Traviss introduces a new villain to the mix. The Bookbinder shares the social engineering agenda of Sharp and Groves, but takes it up several notches. He’s diabolically clever, which gives us a chance to see more of Batman as a skilled detective than we do in most of the current Batman comics.
Traviss is remarkable. Her writing is well above the usual “new 52″ fare. She nails Batman in both his identities. She does well with Gordon, Alfred, Catwoman and various incidental players. She gives readers something to think about. My only quibble with the serial is one so common to modern super-hero comics that it doesn’t rate a spoiler warning. At the end of the concluding issue, Bookbinder escapes justice to bedevil the Batman on another day. Super-heroes have a lousy capture rate these days.
Despite having five different artists, “Slough of Despond” manages to maintain a high level of consistency and quality. My favorite of the five was Christian Duce, but the other four were pretty good as well. The color art was too dark, another common failing of many DC comics, especially those starring Batman.
I’m a tough sell when it comes to modern Batman comics, but I found “Welcome to the Slough of Despond” quite good. The serial will be collected in the hardcover Batman: Arkham Unhinged Vol. 4 ($24.95) later this month. It’s worth checking out.
Fell by Warren Ellis with art by Ben Templesmith was a favorite of mine during its nine-issue run (2005-2008) at Image Comics. The series followed a homicide detective from his former big-city beat to a strange dismal suburb of that city. Each story was 16 pages of nine-panel grids. Each story was complete in itself, though each story would give the reader a few extra pieces of the puzzle.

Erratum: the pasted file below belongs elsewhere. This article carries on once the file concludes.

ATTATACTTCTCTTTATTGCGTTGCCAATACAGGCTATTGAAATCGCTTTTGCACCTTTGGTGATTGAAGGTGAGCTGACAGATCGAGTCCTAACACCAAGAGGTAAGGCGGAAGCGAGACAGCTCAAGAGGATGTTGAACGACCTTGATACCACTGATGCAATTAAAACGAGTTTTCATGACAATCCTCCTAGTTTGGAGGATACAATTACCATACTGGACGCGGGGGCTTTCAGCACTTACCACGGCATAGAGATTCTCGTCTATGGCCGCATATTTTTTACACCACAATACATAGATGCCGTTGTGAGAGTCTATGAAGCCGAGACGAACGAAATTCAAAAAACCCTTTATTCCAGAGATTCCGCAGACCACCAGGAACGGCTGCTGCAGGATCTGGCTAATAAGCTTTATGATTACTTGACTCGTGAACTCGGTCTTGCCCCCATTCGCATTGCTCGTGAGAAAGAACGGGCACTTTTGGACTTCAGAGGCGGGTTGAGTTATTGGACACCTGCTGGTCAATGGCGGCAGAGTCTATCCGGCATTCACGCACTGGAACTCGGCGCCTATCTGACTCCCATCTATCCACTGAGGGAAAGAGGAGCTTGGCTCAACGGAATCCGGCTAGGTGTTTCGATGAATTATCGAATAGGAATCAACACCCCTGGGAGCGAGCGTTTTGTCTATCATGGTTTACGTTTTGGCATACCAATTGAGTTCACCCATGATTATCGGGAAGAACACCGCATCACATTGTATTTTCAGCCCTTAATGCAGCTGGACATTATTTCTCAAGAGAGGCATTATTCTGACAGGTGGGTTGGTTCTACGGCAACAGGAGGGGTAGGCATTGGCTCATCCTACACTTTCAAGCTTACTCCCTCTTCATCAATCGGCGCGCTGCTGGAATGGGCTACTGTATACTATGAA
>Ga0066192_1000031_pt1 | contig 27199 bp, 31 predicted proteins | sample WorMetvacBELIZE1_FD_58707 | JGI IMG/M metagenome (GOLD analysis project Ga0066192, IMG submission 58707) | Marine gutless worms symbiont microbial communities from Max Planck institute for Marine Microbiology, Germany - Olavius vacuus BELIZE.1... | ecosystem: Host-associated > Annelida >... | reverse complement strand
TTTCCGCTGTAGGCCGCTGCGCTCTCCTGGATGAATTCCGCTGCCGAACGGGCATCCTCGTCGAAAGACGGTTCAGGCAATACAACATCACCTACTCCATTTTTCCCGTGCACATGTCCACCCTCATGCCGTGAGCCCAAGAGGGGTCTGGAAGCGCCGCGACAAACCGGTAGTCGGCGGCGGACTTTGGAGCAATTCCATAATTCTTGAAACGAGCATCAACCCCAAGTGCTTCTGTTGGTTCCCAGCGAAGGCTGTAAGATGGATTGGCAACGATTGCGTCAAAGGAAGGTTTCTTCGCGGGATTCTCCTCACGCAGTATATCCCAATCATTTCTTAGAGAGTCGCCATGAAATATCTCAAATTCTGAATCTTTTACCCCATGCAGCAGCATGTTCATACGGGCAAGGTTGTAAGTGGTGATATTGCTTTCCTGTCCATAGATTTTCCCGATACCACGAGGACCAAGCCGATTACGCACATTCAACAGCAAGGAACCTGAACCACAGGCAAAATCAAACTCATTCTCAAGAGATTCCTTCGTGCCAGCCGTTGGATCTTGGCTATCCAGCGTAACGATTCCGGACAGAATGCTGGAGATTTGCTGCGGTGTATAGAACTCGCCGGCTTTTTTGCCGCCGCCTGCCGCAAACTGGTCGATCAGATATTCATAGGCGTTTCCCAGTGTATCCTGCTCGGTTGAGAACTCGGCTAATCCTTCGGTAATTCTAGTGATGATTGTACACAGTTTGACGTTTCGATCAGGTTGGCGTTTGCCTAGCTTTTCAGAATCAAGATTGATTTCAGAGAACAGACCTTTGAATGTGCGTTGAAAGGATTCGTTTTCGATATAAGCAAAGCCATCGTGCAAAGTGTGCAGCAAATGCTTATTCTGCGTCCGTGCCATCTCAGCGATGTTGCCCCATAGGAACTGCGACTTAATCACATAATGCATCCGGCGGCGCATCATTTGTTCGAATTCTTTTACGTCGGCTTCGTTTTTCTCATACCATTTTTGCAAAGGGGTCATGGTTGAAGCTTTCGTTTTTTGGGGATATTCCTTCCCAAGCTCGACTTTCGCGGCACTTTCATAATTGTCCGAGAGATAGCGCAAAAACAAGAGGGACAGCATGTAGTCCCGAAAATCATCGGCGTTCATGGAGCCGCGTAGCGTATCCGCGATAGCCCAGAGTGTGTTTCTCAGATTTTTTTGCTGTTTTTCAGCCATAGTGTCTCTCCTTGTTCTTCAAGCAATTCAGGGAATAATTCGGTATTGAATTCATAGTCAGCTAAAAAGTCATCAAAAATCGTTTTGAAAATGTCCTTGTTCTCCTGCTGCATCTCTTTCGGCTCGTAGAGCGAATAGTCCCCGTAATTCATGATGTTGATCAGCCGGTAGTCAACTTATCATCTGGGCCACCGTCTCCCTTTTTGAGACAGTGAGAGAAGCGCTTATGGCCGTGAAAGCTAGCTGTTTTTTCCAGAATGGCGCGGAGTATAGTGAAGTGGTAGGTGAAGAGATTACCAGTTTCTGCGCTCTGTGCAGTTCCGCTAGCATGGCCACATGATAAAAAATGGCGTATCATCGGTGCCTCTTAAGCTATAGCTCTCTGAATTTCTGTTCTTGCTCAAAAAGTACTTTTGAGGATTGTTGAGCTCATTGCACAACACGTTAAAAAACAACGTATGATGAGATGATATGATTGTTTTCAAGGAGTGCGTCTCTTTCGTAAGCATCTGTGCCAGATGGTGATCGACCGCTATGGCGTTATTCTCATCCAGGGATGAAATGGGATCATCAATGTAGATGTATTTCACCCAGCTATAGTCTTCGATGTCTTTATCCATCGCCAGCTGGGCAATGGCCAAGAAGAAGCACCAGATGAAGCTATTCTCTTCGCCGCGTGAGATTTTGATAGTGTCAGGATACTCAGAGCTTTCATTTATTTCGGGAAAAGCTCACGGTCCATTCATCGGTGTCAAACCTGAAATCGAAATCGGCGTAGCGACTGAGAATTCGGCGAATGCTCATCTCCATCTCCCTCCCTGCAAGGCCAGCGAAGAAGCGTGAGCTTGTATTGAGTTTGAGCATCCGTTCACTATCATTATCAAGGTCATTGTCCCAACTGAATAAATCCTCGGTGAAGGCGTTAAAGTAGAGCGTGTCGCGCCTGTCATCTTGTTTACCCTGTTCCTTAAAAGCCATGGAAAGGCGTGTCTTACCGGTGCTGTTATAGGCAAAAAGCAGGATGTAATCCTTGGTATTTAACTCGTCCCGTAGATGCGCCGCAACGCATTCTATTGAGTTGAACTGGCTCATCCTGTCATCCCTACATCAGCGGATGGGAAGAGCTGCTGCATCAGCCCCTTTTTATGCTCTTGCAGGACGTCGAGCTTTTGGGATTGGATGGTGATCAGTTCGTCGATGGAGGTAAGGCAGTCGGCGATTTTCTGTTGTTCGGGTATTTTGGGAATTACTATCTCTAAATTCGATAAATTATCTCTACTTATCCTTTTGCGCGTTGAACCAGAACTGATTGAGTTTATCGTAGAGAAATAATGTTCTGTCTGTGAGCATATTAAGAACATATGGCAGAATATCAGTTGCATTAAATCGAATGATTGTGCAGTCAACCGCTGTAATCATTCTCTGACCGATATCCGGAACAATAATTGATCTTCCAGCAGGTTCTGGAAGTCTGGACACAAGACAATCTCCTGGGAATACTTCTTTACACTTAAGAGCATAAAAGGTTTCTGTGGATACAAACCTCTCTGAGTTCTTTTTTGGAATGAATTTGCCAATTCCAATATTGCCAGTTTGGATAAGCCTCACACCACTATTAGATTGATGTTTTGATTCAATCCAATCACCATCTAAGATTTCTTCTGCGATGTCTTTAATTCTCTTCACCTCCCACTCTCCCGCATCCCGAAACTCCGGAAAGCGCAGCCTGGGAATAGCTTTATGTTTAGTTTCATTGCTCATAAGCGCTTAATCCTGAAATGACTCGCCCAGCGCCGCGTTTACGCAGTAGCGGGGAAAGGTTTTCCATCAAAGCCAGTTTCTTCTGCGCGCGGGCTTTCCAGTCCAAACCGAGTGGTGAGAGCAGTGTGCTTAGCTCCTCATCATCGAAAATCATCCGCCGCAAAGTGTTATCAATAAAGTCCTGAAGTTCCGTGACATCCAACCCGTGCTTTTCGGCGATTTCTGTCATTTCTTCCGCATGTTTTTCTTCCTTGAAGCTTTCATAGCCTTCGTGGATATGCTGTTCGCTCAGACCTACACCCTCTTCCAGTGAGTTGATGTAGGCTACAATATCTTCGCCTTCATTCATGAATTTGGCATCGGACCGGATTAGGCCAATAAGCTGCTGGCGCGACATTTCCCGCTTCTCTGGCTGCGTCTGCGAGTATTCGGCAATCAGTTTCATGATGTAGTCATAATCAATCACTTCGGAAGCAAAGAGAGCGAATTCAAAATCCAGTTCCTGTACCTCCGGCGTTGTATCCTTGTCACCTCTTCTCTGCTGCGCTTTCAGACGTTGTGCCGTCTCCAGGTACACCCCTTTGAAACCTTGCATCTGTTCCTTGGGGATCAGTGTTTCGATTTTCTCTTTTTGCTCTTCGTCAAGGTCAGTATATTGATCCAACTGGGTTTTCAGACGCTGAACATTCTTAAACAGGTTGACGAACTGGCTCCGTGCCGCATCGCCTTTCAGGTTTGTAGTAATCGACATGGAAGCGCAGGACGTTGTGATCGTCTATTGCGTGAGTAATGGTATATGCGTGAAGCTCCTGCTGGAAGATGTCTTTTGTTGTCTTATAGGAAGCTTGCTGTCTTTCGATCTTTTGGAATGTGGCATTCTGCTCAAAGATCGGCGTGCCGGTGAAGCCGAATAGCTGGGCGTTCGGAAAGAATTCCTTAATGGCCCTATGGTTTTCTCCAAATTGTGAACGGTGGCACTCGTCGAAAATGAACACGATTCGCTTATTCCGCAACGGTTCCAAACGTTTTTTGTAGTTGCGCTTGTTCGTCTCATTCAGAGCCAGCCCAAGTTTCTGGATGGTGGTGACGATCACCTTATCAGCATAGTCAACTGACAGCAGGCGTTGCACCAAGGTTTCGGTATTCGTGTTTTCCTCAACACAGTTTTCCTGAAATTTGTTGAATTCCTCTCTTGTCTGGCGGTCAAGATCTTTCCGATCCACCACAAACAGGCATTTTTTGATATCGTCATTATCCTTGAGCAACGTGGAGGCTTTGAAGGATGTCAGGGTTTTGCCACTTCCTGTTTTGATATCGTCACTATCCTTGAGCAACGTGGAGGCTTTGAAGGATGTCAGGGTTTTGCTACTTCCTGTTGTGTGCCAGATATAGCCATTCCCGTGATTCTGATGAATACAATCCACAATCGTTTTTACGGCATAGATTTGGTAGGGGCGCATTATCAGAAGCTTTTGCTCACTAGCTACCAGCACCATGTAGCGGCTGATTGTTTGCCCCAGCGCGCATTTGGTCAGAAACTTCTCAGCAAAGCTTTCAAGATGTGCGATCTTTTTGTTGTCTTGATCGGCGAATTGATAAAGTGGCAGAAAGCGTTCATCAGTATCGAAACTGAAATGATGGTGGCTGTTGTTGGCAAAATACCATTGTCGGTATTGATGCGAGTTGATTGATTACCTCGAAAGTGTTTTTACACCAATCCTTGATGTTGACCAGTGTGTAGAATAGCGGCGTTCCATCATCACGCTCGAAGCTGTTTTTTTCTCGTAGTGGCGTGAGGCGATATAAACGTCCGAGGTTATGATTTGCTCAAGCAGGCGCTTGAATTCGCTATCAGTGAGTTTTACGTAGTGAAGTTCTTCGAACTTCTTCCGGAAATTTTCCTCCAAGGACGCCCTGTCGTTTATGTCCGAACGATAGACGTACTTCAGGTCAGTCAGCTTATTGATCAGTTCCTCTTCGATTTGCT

The Ellis-written Moon Knight #1-5 [Marvel; $3.99] reminds me more than a little of Fell in that each issue has a done-in-one story and each story gives us a few new character and plot developments to think about until the next issue.
Ellis has stripped Moon Knight down to the basics and, in doing so, given us new slants on the character’s multiple personalities and motivations. In some stories, the hero is known as “Mr. Knight” to the local police because they need his help but must be distanced from the wanted criminal called Moon Knight. In this identity, the hero wears a mask that covers his face and a white business suit. It’s a great look, ably drawn by Declan Shalvey.
In any of his new looks, Moon Knight likes his enemies to see him coming. He battles a mysterious serial killer who ambushes victims, a sniper, ghostly gangbangers, a dream monster and kidnappers. At the risk of being mistaken for a Marvel ad, I think this is a truly different super-hero comic book and I’m loving it.
Alas, Ellis is only writing the first six issues of the title. I hope whoever follows him on the title is up to the high standards of the Ellis issues.
These Ellis issues will be collected in Moon Knight Volume 1: From the Dead [$17.99], scheduled for a mid-October release. These tales are definitely worth further study, so I’ll be adding this book to my comics library.
I’ll be back next week with more stuff.
© 2014 Tony Isabella